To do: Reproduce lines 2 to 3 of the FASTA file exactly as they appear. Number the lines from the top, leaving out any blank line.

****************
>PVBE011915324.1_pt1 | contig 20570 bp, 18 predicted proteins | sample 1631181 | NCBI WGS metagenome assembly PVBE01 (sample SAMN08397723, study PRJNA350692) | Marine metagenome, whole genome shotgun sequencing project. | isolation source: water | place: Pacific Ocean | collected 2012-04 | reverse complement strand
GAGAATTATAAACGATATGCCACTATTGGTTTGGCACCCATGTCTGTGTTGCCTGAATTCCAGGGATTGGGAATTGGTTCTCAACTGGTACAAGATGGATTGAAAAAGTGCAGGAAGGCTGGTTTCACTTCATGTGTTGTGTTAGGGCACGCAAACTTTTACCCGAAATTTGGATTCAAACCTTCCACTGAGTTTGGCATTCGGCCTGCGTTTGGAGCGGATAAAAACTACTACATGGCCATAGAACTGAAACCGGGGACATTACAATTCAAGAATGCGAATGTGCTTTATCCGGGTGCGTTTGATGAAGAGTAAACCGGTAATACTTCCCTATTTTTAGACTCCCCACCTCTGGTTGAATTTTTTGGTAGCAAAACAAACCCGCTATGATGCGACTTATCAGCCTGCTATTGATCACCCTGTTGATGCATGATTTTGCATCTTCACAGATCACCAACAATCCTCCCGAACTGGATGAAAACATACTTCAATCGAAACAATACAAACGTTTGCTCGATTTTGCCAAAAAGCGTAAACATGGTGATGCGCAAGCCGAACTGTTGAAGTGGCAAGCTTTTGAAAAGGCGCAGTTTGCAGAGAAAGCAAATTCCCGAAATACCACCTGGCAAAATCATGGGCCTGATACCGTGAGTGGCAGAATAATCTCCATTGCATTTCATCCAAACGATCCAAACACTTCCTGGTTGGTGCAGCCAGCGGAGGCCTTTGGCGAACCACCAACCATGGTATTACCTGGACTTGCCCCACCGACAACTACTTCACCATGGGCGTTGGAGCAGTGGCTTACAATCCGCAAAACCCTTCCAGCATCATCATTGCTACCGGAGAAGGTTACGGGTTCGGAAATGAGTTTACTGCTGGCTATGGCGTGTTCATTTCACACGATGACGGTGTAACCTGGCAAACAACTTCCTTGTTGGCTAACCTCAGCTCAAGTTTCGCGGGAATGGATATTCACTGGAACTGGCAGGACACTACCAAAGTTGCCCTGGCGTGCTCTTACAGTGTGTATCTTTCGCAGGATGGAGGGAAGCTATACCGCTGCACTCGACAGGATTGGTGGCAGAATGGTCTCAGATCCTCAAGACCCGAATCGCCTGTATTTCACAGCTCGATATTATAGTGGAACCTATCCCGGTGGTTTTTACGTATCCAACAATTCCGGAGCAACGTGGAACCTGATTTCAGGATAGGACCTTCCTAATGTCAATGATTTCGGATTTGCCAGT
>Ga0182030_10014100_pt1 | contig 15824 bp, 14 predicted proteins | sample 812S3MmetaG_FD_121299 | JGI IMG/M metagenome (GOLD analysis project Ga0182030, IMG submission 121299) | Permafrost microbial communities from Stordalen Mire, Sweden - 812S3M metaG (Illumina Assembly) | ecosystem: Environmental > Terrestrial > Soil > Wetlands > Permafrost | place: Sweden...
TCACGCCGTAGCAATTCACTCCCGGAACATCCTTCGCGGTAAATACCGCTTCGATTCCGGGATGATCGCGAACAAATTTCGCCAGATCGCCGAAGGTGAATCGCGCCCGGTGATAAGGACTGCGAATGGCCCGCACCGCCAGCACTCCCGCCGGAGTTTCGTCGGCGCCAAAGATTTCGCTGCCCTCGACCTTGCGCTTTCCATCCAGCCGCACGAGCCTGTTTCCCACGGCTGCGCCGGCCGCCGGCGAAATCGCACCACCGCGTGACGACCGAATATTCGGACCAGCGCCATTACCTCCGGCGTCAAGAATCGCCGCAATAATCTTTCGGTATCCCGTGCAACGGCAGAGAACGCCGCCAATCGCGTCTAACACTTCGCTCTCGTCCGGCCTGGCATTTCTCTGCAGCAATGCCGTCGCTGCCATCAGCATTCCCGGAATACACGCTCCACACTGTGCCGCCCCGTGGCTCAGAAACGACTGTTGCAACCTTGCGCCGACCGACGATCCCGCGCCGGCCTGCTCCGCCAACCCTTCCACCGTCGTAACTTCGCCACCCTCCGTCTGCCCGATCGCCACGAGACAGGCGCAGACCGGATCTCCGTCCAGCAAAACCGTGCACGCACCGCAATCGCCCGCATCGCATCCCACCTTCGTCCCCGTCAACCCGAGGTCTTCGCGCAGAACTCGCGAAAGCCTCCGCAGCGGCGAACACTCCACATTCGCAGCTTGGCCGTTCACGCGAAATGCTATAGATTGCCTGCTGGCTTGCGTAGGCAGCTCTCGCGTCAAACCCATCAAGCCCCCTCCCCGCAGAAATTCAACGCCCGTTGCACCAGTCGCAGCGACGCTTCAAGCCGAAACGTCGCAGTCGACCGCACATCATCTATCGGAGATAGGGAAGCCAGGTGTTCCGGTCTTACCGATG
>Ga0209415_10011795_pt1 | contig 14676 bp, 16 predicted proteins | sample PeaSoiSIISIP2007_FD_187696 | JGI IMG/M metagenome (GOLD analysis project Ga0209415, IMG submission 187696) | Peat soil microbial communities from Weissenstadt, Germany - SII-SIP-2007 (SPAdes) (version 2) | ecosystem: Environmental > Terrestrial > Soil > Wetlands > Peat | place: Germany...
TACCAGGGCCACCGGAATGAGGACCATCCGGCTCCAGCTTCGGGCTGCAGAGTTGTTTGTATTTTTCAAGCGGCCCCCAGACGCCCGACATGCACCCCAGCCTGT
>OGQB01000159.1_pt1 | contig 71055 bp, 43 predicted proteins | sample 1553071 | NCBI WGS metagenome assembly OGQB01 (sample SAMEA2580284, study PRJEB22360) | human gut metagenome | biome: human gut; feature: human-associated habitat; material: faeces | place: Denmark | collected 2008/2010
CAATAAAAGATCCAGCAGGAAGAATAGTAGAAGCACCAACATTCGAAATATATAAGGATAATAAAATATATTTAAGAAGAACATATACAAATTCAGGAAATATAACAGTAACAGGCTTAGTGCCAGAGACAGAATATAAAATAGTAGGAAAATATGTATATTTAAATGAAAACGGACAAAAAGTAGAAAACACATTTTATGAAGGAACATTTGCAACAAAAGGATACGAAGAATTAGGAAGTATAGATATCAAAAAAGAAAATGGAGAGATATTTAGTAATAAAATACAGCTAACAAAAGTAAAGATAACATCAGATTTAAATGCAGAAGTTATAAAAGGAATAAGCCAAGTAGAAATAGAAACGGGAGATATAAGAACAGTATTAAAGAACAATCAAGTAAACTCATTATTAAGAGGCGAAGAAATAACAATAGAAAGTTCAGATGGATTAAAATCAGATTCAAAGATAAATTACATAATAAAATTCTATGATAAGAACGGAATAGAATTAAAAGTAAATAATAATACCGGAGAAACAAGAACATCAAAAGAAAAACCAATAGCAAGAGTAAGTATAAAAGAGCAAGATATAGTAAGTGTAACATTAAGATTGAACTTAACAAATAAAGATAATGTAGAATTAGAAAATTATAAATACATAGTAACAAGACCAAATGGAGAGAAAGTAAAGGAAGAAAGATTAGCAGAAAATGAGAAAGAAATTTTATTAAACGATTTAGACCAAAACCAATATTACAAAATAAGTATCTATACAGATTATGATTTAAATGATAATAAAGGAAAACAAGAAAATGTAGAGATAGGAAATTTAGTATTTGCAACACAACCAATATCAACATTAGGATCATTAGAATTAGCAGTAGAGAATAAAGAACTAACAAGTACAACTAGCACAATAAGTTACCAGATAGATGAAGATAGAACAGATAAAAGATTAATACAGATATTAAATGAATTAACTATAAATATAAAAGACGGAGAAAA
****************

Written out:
GAGAATTATAAACGATATGCCACTATTGGTTTGGCACCCATGTCTGTGTTGCCTGAATTCCAGGGATTGGGAATTGGTTCTCAACTGGTACAAGATGGATTGAAAAAGTGCAGGAAGGCTGGTTTCACTTCATGTGTTGTGTTAGGGCACGCAAACTTTTACCCGAAATTTGGATTCAAACCTTCCACTGAGTTTGGCATTCGGCCTGCGTTTGGAGCGGATAAAAACTACTACATGGCCATAGAACTGAAACCGGGGACATTACAATTCAAGAATGCGAATGTGCTTTATCCGGGTGCGTTTGATGAAGAGTAAACCGGTAATACTTCCCTATTTTTAGACTCCCCACCTCTGGTTGAATTTTTTGGTAGCAAAACAAACCCGCTATGATGCGACTTATCAGCCTGCTATTGATCACCCTGTTGATGCATGATTTTGCATCTTCACAGATCACCAACAATCCTCCCGAACTGGATGAAAACATACTTCAATCGAAACAATACAAACGTTTGCTCGATTTTGCCAAAAAGCGTAAACATGGTGATGCGCAAGCCGAACTGTTGAAGTGGCAAGCTTTTGAAAAGGCGCAGTTTGCAGAGAAAGCAAATTCCCGAAATACCACCTGGCAAAATCATGGGCCTGATACCGTGAGTGGCAGAATAATCTCCATTGCATTTCATCCAAACGATCCAAACACTTCCTGGTTGGTGCAGCCAGCGGAGGCCTTTGGCGAACCACCAACCATGGTATTACCTGGACTTGCCCCACCGACAACTACTTCACCATGGGCGTTGGAGCAGTGGCTTACAATCCGCAAAACCCTTCCAGCATCATCATTGCTACCGGAGAAGGTTACGGGTTCGGAAATGAGTTTACTGCTGGCTATGGCGTGTTCATTTCACACGATGACGGTGTAACCTGGCAAACAACTTCCTTGTTGGCTAACCTCAGCTCAAGTTTCGCGGGAATGGATATTCACTGGAACTGGCAGGACACTACCAAAGTTGCCCTGGCGTGCTCTTACAGTGTGTATCTTTCGCAGGATGGAGGGAAGCTATACCGCTGCACTCGACAGGATTGGTGGCAGAATGGTCTCAGATCCTCAAGACCCGAATCGCCTGTATTTCACAGCTCGATATTATAGTGGAACCTATCCCGGTGGTTTTTACGTATCCAACAATTCCGGAGCAACGTGGAACCTGATTTCAGGATAGGACCTTCCTAATGTCAATGATTTCGGATTTGCCAGT
>Ga0182030_10014100_pt1 | contig 15824 bp, 14 predicted proteins | sample 812S3MmetaG_FD_121299 | JGI IMG/M metagenome (GOLD analysis project Ga0182030, IMG submission 121299) | Permafrost microbial communities from Stordalen Mire, Sweden - 812S3M metaG (Illumina Assembly) | ecosystem: Environmental > Terrestrial > Soil > Wetlands > Permafrost | place: Sweden...